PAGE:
Image by Richard Masoner / Cyclelicious licensed under Creative Commons.

Last Tuesday, the DC Policy Center wrote that the “DC government does not need to favor those who walk or bike to work. And it should not favor those who drive either.” I agree.

Where we differ is that the Policy Center opposes the Transportation Benefits Equity Act,  a flexible commuter benefits bill that the Coalition for Smarter Growth supports. Some workers get free or discounted parking from their employers, and the bill would require those employers to let employees get a benefit of equivalent value if they choose to commute another way, like transit, bicycle, or foot. The DC Council is currently considering the bill.

Why flexible commuter benefits are a good idea

DC residents travel around the city by a variety of means. Some drive, some take the Metro or bus, and others walk or bike. Many commuters even combine multiple modes of transportation in a single trip, or change up their commutes on a day-to-day basis depending on factors such as weather, timing, or after-work obligations. 

Employers have a vested interest in helping their employees get to work, which is why many offer a commuter benefit to their workers. In many cases, however, these benefits are only for driving and parking; they usually don’t cover the range of options many workers prefer for their commutes. 

The purpose of the Transportation Benefits Equity Act is to create a sensible, more flexible approach that better reflects this diversity of commuting preferences. If an employer offers an employee free or discounted parking, the employee would be able to trade that for the same value in transit fare or taxable cash if they choose to walk or bike.

The article claims that flexible commuter benefits will worsen social divides in the city by creating a new benefit for the highest-earning workers at the expense of the lowest-earning. But its own data does not support this argument:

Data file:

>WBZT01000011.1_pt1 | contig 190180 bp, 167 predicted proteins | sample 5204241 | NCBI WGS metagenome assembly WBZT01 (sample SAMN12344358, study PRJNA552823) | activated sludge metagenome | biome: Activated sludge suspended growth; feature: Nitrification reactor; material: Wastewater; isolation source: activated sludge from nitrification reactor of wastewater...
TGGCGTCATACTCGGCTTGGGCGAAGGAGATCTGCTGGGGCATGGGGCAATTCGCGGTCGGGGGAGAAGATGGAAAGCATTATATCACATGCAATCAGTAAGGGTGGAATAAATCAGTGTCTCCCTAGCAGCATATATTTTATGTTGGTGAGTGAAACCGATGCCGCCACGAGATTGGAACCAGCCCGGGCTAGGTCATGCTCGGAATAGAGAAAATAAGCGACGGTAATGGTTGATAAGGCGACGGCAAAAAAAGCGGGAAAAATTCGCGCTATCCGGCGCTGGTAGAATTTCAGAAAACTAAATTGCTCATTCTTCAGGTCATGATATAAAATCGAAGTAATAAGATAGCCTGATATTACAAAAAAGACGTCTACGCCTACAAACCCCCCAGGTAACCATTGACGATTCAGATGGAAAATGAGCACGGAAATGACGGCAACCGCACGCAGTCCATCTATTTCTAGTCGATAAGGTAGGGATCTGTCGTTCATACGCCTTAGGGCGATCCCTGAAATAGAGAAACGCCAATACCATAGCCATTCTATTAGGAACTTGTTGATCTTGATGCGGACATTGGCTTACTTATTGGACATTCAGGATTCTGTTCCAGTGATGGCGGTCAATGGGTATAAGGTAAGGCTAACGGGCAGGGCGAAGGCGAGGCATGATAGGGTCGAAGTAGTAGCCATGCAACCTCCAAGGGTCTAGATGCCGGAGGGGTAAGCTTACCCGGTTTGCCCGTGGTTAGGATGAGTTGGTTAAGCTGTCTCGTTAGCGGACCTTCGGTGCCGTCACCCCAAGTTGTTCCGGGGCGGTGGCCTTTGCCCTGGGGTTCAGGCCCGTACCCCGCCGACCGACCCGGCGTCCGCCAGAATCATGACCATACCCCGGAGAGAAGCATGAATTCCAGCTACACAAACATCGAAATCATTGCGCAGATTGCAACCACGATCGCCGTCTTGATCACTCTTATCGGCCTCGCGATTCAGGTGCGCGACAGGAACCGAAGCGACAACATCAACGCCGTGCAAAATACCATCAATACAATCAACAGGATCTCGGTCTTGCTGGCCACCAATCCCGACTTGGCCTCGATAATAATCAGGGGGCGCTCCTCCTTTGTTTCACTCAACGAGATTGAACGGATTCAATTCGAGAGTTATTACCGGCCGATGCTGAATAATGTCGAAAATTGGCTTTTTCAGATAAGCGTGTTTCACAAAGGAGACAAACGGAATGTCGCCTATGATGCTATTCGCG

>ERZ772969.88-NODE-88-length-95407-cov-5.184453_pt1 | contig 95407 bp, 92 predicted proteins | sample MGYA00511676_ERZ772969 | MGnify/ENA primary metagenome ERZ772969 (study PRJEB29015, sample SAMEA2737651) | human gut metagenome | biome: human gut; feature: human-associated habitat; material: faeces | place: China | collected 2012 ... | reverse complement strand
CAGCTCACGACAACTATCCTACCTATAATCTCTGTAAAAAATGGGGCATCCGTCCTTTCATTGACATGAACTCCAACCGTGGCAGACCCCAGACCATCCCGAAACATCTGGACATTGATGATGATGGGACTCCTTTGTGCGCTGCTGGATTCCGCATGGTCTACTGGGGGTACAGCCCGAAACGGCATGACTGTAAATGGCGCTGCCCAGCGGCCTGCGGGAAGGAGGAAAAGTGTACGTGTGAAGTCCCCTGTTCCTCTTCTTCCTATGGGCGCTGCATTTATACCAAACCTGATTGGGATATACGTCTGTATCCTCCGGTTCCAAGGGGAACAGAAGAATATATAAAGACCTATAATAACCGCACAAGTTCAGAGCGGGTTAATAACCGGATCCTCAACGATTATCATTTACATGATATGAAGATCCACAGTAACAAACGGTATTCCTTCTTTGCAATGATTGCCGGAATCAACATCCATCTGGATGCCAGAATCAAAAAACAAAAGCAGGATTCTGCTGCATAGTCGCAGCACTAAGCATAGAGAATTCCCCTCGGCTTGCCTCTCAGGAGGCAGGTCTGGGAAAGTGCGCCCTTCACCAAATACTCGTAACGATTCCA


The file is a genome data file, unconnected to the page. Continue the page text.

Image by DC Policy Center.

As the above chart shows, the lowest-earning workers are the most likely to commute by bus, and would thus gain from a commuting policy that equalizes benefits between bus commuters and drivers. Walkers also earn less than drivers, even adjusting for age differences. 

The DC Policy Center analysis also arbitrarily groups walkers with cyclists together and classifies such commuters as high-income, while it groups bus commuters with drivers and classifies them as low-income. But there is no clear reason to group such commuting modes together, and the data does not support a conclusion that the Transportation Benefits Equity Act would lead to “social injustice” in the city.

Which workers receive parking benefits varies by any given workplace; some firms offer parking only to their highest-paid employees, while others offer it to all employees or a particular subset of workers. Equalizing parking benefits across different modes of transportation does not necessarily redistribute income, but it does remove a distortion that encourages people to drive more than they would if other options were available. 

The Transportation Benefits Equity Act provides DC workers the flexibility they want to meet their commuting needs using resources that their employers have already allocated for this purpose. Employers will not be required to offer any new benefits or spend additional money; rather, they will simply have to ensure that any parking benefits they offer are in fact neutral commuter benefits that do not encourage driving at the expense of taking the Metro or bus, biking, or walking to work. 

It’s a policy that better meets the needs of residents across the city, while creating a less-congested, healthier, and fairer transportation system. Flexible commuter benefits are an idea all DC workers can get behind. 

Do you support flexible commuter benefits? Tell the DC Council in an email today!

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Patrick McAnaney is a Bethesda native who is currently a Policy Fellow at the Coalition for Smarter Growth and a graduate student studying economics and urban planning at Johns Hopkins and Georgetown Universities. He lives in Dupont Circle.